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Opposites Attract

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by Juliet Johnson // images by Wally Sears

Since 1662, couples have traditionally followed their marriage vows with the husband saying, “With this ring I thee wed… and with all my worldly goods I thee endow.” It’s not long before those “worldly goods” multiply until one or both parties are left asking, “just how much of this do we have to keep, honey?”

It’s no surprise, then, that for many couples, the first therapist they seek is the interior designer. The blending had already been done when Alyson and Walter Lee (yes, that Wally Lee—former 20-year president of JAX Chamber) first moved into a spacious spread in Glen Kernan. Alyson had plenty of her own furniture—magnificent, large antiques that had been in her family for generations—tending towards Rococo, French Empire and English Chippendale. Wally, too, had a wealth of treasures from trips and trade missions, each significant, each with an amusing anecdote or story. He is especially fond of chinoiserie. Thanks to the vision (and perhaps mediation) of the couple’s interior designer, Thomas A. Ranney, Jr., the home now seamlessly blends the styles of both.

As retirement loomed, so did the notion of downsizing. Alyson wanted to head home to San Marco, where she grew up. Wally wanted to move nearer to Downtown (knowing only too well, perhaps, that he’d likely not really retire at all). They watched as Old San Jose On The River was being built and, when a great floorplan on a second floor appeared, they knew they had found a home base for their next chapter.

With soaring ceilings and a seemingly infinite river view, the 2,500-square-foot condo is a dramatic, luxurious space. Of course, the view and spectacular light don’t hurt, but the clever placement of the furniture and the stylish integration of the two collections make the home flow almost as effortlessly as the river it overlooks. “The challenge was to rescale the large pieces the couple owned from suburban living and fit their worldly collections into a single-story home,” says Ranney, “There just aren’t the same nooks and crannies in which to tuck things.” Millwork was added, as were elegant ceiling moldings. Eventually, the kitchen opening was widened and the dining room taken out. It was a bold move, but, says Wally, “we still entertain a lot; the double living room is simply a better use of space for us.”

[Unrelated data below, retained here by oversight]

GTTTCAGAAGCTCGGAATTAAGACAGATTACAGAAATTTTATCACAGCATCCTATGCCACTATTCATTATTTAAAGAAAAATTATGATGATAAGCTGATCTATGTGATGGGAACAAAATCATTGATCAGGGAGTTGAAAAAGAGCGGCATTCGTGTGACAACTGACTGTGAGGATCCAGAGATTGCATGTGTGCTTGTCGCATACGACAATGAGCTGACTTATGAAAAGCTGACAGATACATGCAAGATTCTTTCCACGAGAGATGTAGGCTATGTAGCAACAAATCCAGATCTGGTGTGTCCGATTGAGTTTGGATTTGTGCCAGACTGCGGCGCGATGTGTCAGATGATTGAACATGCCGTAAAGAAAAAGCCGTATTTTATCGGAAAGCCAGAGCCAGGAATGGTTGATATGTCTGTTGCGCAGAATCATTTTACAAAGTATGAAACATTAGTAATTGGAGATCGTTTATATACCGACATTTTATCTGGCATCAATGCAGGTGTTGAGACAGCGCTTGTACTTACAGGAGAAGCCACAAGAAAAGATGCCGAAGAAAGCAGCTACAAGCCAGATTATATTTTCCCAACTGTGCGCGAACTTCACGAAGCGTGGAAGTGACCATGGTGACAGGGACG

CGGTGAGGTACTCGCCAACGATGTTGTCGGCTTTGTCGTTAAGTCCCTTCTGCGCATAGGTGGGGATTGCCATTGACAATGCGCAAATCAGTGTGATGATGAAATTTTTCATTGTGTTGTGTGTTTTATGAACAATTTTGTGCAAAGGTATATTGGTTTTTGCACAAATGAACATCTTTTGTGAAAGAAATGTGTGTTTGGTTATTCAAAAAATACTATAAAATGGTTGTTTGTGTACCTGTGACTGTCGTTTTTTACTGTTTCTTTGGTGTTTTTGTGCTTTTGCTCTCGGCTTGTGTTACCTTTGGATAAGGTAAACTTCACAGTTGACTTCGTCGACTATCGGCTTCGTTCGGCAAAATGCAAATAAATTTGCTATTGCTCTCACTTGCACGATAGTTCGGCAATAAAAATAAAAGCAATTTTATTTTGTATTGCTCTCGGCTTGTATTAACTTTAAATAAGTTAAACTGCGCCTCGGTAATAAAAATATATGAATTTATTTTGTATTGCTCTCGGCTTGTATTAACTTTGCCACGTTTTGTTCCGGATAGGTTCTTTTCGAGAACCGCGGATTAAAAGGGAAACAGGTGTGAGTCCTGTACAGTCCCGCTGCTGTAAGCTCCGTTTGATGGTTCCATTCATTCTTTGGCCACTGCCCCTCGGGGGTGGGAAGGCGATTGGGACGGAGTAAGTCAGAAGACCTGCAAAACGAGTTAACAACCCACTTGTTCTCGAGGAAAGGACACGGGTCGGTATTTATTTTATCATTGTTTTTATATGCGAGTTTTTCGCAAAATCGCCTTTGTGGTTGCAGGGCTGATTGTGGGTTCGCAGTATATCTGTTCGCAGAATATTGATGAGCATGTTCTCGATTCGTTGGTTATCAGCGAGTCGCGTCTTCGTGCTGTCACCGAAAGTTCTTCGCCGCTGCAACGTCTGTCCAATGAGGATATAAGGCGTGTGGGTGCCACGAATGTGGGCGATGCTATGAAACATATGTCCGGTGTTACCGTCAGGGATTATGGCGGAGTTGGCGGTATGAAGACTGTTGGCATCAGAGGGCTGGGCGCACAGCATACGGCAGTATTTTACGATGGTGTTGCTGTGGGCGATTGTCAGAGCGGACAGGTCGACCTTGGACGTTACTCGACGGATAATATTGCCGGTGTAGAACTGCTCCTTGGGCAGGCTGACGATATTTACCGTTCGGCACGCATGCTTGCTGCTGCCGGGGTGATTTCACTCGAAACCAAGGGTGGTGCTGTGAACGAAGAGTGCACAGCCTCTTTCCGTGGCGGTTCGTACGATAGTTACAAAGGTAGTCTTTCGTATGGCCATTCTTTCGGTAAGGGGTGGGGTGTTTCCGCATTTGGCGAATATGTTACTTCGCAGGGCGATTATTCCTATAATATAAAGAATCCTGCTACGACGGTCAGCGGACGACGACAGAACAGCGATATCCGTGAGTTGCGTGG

Most of the art in the home was newly acquired, as were most of the lighting pieces; the furniture had been around for a while, but took on new life in the bright, vibrant space.

Visitors step off the elevator into what was originally planned as a “bonus room.” It’s been designed as a library, with sofa and chairs and a card table for four. A true morning room, with heavy silk drapes, this has become the couple’s favorite room when not enjoying their view on the balcony.

Back inside, an old church bench sits hopefully outside the vast kitchen. It’s decorated with just one pillow—a long, fat velvet cushion, plushly embroidered with a dragon—the Chinese symbol of potent, auspicious power. That it sits equidistant from Wally’s office and the kitchen is an irony one should not overlook.

The living room feels enormous and is in two halves. One half is gathered around a fireplace; the other offers comfortable seating in front of a silver-leafed screen. The screen’s primary job is to hide a fire door, but Ranney has created a striking focal point to balance out and amplify the view. It is silver leaf on the framing with wallpaper inserts. The effect is powerful and dramatic.

Poised in front are alabaster lamps in a contemporary design that lends a sophisticated twist and adds a natural grounding. The English brass rubbings, hung symmetrically above each lamp, offer provenance to the overall exotica. The master bedroom’s imposing four-poster bed is offset by classic furniture—all from the couple’s previous house in Glen Kernan. Of particular interest are the lamps—retrofitted brass tea caddies. The walls are a deep mossy taupe, contrasted with crisp white molding. “The disparity in art and color lends an updated feel,” says Ranney. The linens play off Wally’s grand oriental rug and a mirror that once belonged to Alyson’s mother, which anchors the opposite wall.

Together, Ranney and the Lees have curated a timeless home with the perfect aspect for a life-long trade advocate like Wally. And those “worldly goods” the couple has acquired over the years? They seem to fit together just fine.

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